What’s in a Number?

July 19, 2017

THE FLATS – For the first time in several years, none of Georgia Tech’s returning basketball players is changing his jersey number. All six of the Yellow Jackets’ scholarship players have worn the same jersey numbers for their entire careers.

The six new scholarship Jackets have their number assignments, and many of them have big jerseys to fill in terms of Tech basketball history. Among the incoming freshmen, forward Evan Cole will wear No. 3, guard Jose Alvarado will wear No. 10, forward Moses Wright will wear No. 12, and guard Curtis Haywood II has No. 13. Graduate transfer guard Brandon Alston, who wore No. 42 at Lehigh, will wear No. 4 at Tech.

Shembari Phillips, a transfer guard from Tennessee who wore No. 25 for the Vols, has taken No. 2, though he must sit out this season under NCAA rules. No. 25 is retired at Georgia Tech, worn by All-American Mark Price.

Ever wonder about Tech basketball history behind these jersey numbers? Here’s a primer.

Famous No. 3s: These five players who wore No. 3 combined to score 7,387 points in their Tech careers and all moved on to successful professional careers.

Cole and Wright are following players who wore those numbers with distinction in recent years.

Cole wore No. 0 in high school but chose No. 3 because zero is taken by sophomore Justin Moore. No. 3 at Tech was worn by Marcus Georges-Hunt, a four-year starter from 2012-16 who finished his career 11th on Tech’s all-time scoring list. Prior to that, the number was worn by All-America guards Travis Best (1991-95), Stephon Marbury (1995-96), Tony Akins (1998-2002) and Jarrett Jack (2002-05). Those players account for 7,387 career points scored.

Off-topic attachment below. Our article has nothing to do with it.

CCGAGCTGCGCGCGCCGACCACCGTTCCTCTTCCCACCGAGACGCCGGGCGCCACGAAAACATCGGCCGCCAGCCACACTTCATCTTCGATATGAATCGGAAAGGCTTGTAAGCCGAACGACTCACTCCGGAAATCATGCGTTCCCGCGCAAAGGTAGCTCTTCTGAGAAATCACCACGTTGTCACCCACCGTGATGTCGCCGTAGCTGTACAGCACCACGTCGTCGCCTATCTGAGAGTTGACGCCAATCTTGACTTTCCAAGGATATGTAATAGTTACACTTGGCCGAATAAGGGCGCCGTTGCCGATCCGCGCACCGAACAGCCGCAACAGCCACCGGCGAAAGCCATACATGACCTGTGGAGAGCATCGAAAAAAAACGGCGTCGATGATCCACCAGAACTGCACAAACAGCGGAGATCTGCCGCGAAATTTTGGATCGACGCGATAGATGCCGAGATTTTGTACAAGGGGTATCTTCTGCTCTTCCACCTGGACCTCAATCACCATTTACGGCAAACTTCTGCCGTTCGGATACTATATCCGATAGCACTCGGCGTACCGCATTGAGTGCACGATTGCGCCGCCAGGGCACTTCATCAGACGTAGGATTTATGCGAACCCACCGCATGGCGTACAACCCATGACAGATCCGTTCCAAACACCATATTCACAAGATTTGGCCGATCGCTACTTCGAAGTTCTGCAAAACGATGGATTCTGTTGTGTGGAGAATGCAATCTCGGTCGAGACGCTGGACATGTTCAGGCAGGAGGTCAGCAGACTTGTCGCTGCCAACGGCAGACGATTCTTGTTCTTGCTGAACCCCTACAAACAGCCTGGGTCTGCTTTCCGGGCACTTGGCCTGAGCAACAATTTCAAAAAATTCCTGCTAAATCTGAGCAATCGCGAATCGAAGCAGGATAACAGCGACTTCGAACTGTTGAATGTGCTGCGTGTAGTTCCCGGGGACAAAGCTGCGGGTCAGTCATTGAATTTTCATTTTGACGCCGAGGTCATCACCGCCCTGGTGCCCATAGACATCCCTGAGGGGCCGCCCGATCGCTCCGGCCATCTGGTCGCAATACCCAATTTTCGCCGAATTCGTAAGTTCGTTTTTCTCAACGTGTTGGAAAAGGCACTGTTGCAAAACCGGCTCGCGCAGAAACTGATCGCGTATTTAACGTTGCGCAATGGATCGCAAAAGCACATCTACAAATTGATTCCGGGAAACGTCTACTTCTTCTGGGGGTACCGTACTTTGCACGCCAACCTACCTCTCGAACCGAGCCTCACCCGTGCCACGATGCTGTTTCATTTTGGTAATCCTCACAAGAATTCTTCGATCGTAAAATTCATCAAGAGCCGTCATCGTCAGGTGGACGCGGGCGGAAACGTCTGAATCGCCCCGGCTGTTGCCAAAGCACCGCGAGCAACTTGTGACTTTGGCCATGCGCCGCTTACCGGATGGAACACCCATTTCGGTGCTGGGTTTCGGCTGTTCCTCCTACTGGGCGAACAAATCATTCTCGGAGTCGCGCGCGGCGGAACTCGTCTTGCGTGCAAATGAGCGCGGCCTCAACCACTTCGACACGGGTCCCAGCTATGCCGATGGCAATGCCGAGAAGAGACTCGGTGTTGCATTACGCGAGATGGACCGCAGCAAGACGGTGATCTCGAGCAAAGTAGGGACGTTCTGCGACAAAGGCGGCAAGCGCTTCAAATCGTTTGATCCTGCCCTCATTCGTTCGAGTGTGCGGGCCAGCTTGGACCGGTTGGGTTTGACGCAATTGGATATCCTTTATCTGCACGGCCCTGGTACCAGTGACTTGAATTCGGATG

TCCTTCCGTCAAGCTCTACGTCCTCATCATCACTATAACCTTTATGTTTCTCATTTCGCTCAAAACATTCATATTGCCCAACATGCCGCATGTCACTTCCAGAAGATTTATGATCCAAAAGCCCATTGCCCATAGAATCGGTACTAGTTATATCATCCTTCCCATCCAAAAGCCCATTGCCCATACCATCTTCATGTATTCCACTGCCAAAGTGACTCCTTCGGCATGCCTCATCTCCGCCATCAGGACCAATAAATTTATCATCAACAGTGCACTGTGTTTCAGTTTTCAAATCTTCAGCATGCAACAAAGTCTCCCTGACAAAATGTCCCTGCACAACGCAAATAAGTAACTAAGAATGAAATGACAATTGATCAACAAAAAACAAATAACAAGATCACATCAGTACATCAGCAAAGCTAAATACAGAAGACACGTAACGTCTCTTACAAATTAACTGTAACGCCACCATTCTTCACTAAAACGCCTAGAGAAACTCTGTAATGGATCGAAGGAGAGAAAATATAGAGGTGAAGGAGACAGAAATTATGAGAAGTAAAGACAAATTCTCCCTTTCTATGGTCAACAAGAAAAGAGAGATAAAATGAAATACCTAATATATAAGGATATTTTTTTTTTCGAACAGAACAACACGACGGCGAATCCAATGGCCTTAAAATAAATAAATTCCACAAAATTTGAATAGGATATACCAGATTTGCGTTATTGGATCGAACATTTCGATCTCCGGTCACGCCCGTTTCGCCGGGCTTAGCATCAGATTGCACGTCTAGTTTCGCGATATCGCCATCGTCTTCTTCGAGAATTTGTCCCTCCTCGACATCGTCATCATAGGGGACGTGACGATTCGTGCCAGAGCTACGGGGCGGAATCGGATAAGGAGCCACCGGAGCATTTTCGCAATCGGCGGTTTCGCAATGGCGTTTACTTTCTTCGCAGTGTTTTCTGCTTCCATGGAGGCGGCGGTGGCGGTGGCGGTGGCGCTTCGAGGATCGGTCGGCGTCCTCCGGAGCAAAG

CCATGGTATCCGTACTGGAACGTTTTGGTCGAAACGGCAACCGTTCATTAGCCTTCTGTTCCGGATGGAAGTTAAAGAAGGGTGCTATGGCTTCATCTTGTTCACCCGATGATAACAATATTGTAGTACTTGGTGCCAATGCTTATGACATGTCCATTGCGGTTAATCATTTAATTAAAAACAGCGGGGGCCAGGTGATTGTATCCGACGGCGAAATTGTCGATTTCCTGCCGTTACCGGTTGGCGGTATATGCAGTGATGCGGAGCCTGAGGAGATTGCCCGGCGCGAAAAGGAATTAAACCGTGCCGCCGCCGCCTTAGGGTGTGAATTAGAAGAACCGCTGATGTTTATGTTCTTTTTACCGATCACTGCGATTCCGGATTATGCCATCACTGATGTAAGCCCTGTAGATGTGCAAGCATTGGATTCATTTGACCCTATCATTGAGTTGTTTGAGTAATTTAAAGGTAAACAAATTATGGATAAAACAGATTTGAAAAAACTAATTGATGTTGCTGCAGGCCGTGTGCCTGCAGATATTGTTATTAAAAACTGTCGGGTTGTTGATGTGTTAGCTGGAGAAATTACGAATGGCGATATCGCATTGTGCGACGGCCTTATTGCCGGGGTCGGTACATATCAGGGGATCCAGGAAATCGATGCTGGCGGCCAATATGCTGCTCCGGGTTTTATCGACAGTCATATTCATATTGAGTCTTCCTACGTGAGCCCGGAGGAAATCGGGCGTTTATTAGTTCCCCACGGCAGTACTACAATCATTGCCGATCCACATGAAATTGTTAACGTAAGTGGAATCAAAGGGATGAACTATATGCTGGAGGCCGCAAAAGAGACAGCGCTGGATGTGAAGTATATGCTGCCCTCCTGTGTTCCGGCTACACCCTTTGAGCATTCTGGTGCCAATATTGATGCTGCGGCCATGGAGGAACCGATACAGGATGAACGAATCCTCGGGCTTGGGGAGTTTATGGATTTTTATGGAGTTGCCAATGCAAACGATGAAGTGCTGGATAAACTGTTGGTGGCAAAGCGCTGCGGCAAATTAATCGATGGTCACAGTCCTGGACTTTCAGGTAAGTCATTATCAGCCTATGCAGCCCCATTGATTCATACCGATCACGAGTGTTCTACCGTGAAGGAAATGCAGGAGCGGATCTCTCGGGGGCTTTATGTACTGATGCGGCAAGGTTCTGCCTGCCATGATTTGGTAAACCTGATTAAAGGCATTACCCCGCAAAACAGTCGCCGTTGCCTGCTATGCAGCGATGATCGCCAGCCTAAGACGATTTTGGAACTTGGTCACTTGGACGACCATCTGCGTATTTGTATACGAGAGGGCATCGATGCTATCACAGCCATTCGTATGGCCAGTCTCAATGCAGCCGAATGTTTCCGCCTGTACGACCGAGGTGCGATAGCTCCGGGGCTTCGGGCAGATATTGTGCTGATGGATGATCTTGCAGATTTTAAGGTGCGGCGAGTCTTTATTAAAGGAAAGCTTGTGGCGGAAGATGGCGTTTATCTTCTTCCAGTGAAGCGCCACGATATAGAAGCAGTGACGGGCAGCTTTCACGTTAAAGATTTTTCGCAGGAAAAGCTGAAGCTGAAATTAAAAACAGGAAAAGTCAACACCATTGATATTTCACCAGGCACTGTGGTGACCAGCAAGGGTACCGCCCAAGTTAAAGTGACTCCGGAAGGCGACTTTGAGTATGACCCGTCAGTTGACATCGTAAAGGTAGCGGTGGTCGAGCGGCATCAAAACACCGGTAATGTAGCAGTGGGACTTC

Wright wore No. 5 at Enloe High School, a number occupied by sophomore Josh Okogie at Tech, so he chose No. 12. Tech’s most famous No. 12 – Kenny Anderson of course. The New York point guard was a freshman on the famed Lethal Weapon 3 trio that led the Jackets to their first Final Four, as well as an ACC championship, in 1990, before Anderson spent 14 seasons in the NBA. Most recently, Quinton Stephens set an all-time Georgia Tech record by playing in 135 games over the past four seasons.

The No. 10 worn by Jose Alvarado (also his high school number at Christ the King) was also worn by two of the top three assist men in Georgia Tech history, accounting for 1,283 assists. Drew Barry set the current Tech record with 724 handouts from 1992-96, and Craig Neal, whose 659 assists were the Yellow Jacket record when he finished his career in 1988, now ranks third.

The most famous No. 13, Curtis Haywood’s pick (he also wore No. 0 in high school), is undoubtedly Brian Oliver, the senior member of Lethal Weapon 3, who played in the NBA but achieved more lasting success playing in Italy. More recently, Robert Sampson wore the number during the 2014-15 season, and current assistant coach Darryl LaBarrie wore the number during first Tech season in 1999-2000.

Once an illegal number in college basketball, No. 2 was first worn legally at Tech by none other than LaBarrie as a Tech senior in 2000-01. Darryl Barnes, a forward on Tech teams in the early 1990s, wore No. 2 for one game in 1993, and Tech received a technical foul for doing so. After LaBarrie, it was worn proudly by standouts such at Isma’il Muhammad and Adam Smith. Grad transfer Jodan Price wore it last season.

The other member of Lethal Weapon 3, Dennis Scott, is undoubtedly the most successful Yellow Jacket to wear No. 4, the choice of Alston. But other big names, such as all-time shot-blocking leader Alvin Jones, two-time NBA champion Chris Bosh, and more recently post players Robert Carter, Jr., and Demarco Cox have worn No. 4.

ABOUT GEORGIA TECH MEN’S BASKETBALL
Georgia Tech’s men’s basketball team is beginning its second year under head coach Josh Pastner after compiling a 21-16 record and posting a runner-up finish in the NIT. Tech has been a member of the Atlantic Coast Conference since 1979, won three ACC Championships (1985, 1990, 1993), played in the NCAA Tournament 16 times and played in two Final Fours (1990, 2004). Connect with Georgia Tech Men’s Basketball on social media by liking their Facebook Page, or following on Twitter (@GTMBB) and Instagram.

For more information on Tech basketball, visit

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